Project description:Atlantia is described as a new genus pertaining to the family Dendrophylliidae (Anthozoa, Scleractinia) based on specimens from Cape Verde, eastern Atlantic. This taxon was first recognized as Enallopsammia micranthus and later described as a new species, Tubastraea caboverdiana, which then changed the status of the genus Tubastraea as native to the Atlantic Ocean. Here, based on morphological and molecular analyses, we compare fresh material of T. caboverdiana to other dendrophylliid genera and describe it as a new genus named Atlantia in order to better accommodate this species. Evolutionary reconstruction based on two mitochondrial and one nuclear marker for 67 dendrophylliids and one poritid species recovered A. caboverdiana as an isolated clade not related to Tubastraea and more closely related to Dendrophyllia cornigera and Leptopsammia pruvoti. Atlantia differs from Tubastraea by having a phaceloid to dendroid growth form with new corallites budding at an acute angle from the theca of a parent corallite. The genus also has normally arranged septa (not Portualès Plan), poorly developed columella, and a shallow-water distribution all supporting the classification as a new genus. Our results corroborate the monophyly of the genus Tubastraea and reiterate the Atlantic non-indigenous status for the genus. In the light of the results presented herein, we recommend an extensive review of shallow-water dendrophylliids from the Eastern Atlantic.
Project description:The Neotropical genus SchacontiaDyar (1914) is reviewed and revised to include eleven species. Schacontia replica Dyar, 1914, syn. n. and Schacontia pfeifferi Amsel, 1956, syn. n. are synonymized with Schacontia chanesalis (Druce, 1899) and eight new species are described: Schacontia umbra,sp. n., Schacontia speciosa,sp. n., Schacontia themis, sp. n., Schacontia rasa, sp. n., Schacontia nyx,sp. n., Schacontia clotho, sp. n., Schacontia lachesis, sp. n., and Schacontia atropos, sp. n. Three species, Schacontia medalba, Schacontia chanesalis, and Schacontia ysticalis, are re-described. An analysis of 64 characters (56 binary, 8 multistate; 5 head, 13 thoracic, 13 abdominal, 25 male genitalic, and 8 female genitalic) scored for all Schacontia and three outgroup species (Eustixia pupula Hübner, 1823, Glaphyria sesquistrialis Hübner, 1823, and Hellula undalis (Fabricius, 1781)) retrieved 8 equally most parsimonious trees (L=102, CI=71, RI=84) of which the strict consensus is: [[[[medalba + umbra] + chanesalis] + speciosa] + [ysticalis + [rasa + themis + [atropos + lachesis + nyx + clotho]]]]. The relevance of male secondary sexual characters to the diagnosis of Schacontia species is discussed.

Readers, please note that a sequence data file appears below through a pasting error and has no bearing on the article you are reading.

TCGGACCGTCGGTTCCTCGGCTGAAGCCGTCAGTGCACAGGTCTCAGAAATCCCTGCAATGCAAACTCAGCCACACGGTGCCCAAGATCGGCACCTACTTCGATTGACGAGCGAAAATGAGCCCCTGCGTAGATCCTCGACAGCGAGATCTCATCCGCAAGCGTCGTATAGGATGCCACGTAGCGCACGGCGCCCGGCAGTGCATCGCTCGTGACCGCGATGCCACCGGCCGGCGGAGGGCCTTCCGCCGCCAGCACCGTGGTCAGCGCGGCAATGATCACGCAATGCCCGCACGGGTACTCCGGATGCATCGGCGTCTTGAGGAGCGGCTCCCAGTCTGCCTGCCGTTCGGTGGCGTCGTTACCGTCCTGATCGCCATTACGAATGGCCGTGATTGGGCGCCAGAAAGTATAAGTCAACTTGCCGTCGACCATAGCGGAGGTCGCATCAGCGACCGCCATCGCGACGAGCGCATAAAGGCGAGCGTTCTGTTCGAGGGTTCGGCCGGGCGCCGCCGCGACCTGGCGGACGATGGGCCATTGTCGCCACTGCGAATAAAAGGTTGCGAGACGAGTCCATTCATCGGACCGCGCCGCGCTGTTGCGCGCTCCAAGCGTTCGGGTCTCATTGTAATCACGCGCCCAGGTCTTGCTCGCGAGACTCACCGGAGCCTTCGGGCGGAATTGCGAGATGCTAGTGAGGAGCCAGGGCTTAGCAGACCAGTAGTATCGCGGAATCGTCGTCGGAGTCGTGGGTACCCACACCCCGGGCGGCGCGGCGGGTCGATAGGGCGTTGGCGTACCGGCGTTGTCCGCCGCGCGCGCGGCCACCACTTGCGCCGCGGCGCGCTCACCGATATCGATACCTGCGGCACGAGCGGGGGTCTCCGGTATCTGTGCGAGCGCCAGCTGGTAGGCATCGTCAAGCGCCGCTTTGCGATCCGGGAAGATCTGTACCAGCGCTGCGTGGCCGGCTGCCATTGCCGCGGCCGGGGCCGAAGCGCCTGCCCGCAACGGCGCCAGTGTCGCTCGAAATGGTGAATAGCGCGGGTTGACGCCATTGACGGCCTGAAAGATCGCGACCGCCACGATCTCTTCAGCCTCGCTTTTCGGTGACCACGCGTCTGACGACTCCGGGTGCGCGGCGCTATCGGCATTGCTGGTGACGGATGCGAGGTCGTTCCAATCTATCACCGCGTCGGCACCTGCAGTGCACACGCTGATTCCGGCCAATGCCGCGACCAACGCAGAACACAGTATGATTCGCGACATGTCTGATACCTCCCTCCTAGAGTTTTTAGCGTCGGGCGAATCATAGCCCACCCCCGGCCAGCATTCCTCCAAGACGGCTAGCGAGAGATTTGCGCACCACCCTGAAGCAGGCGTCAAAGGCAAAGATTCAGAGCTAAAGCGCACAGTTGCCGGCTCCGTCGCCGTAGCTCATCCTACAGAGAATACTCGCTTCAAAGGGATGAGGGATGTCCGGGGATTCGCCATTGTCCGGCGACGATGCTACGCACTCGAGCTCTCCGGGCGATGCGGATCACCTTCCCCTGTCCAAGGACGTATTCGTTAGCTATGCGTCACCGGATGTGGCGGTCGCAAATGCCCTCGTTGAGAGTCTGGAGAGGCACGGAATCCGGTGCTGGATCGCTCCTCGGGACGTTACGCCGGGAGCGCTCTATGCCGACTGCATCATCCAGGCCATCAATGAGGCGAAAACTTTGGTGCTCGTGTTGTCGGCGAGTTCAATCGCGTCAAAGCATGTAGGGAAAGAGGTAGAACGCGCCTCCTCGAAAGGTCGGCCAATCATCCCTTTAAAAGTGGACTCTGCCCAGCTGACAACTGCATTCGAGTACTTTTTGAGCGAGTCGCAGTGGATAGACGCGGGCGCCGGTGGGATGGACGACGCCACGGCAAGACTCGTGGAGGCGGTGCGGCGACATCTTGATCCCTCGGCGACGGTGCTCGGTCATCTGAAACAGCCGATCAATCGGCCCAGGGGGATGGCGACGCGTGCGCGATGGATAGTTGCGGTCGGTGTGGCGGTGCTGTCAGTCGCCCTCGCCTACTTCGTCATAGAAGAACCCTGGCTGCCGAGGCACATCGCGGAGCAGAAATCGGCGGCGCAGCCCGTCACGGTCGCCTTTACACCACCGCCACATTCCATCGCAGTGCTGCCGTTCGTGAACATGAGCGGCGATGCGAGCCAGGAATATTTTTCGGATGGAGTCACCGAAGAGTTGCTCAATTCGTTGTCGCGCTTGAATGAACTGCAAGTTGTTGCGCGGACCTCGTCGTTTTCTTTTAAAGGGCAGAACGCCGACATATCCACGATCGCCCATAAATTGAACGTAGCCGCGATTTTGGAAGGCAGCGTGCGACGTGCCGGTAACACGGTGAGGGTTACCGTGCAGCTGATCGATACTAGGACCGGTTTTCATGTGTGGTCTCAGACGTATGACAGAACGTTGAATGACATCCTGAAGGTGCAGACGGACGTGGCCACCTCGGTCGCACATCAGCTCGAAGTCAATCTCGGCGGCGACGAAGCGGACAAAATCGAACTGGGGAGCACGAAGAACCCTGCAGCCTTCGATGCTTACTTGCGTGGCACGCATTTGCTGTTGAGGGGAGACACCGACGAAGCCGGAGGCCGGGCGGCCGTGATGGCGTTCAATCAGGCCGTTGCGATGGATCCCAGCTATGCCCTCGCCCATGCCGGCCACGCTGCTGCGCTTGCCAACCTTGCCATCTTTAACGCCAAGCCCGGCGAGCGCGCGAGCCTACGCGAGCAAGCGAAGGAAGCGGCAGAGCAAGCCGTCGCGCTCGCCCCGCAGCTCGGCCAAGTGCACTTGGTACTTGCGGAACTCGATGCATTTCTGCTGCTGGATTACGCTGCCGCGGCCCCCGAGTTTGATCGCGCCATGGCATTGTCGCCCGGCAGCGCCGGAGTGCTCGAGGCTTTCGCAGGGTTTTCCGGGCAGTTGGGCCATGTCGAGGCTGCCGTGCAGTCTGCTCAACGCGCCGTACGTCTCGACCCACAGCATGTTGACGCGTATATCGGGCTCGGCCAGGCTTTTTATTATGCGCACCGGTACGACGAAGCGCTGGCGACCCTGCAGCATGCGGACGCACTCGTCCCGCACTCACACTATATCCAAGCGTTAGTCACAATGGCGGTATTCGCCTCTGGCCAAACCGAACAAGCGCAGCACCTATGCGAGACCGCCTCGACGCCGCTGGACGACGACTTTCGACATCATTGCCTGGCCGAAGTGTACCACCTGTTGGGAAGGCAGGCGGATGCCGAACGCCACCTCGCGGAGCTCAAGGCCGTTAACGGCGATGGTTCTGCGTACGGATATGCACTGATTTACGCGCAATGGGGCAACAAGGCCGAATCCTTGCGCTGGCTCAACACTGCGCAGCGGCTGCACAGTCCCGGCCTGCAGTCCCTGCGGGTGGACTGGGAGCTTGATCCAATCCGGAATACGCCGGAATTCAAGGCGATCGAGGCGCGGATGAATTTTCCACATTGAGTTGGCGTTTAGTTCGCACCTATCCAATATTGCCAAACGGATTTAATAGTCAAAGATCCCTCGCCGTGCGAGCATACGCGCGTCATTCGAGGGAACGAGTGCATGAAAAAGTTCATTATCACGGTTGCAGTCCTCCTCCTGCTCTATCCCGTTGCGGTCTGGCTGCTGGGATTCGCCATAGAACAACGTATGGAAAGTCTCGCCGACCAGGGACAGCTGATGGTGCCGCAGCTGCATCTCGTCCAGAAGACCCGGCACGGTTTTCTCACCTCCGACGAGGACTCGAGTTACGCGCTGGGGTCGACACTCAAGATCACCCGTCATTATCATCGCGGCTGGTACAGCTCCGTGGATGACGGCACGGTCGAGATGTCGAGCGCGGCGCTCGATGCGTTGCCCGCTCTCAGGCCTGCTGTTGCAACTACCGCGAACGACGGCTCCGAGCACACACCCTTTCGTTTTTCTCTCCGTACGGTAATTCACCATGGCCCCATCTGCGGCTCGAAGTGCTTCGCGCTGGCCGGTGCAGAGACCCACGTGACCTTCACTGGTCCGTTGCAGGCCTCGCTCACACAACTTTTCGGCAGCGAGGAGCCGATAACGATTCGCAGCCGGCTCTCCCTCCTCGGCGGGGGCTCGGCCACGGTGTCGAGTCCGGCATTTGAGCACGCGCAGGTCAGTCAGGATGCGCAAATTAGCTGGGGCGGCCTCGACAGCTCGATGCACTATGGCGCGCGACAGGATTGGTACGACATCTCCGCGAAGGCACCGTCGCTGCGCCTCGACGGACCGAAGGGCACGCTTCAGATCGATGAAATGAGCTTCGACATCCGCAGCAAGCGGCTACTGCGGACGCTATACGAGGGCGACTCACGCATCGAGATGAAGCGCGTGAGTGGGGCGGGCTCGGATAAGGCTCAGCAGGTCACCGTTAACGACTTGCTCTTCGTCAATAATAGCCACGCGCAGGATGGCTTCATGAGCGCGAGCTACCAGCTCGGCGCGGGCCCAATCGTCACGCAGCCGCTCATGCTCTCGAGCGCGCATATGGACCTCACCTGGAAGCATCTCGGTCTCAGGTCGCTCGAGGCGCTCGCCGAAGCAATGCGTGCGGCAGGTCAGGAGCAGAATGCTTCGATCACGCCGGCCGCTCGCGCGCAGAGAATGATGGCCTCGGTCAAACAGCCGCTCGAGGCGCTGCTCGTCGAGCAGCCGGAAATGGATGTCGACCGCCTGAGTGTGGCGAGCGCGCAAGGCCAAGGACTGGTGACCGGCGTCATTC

Project description:The family Xeniidae (Octocorallia) constitutes an abundant benthic component on many Indo-West Pacific coral reefs and is ecologically important in the Red Sea. The genus Ovabunda Alderslade, 2001 was recently established to accommodate previous Xenia species with sclerites comprised of a mass of minute corpuscle-shaped microscleres. The aim of the present study was to examine type material of Xenia species in order to verify their generic affiliation. We present here a comprehensive account of the genus Ovabunda, using scanning electron microscopy to depict sclerite microstructure. We assign three Xenia species to the genus: O. ainex comb. n., O. gohari comb. n., and O. crenata comb. n.; and synonymize several other species of Ovabunda. We provide a key to Ovabunda species and conclude that they are mainly confined to the Red Sea, with some occurrence in the West Indian Ocean.
Project description:A new species, Melithaea davidisp. n., is described from the eastern coast of Oman, Oman Sea, in the northwestern Indian Ocean, where it differs from its congeners in lacking capstans and having predominantly spindles in the coenenchyme. A molecular phylogenetic analysis of mtMutS and 28S rDNA genes suggests that it is genetically distinct from similar species in the Red Sea. Furthermore, a species previously reported as Acabaria sp. from the Arabian Sea is now identified as Melithaea mabahissi (Hickson, 1940).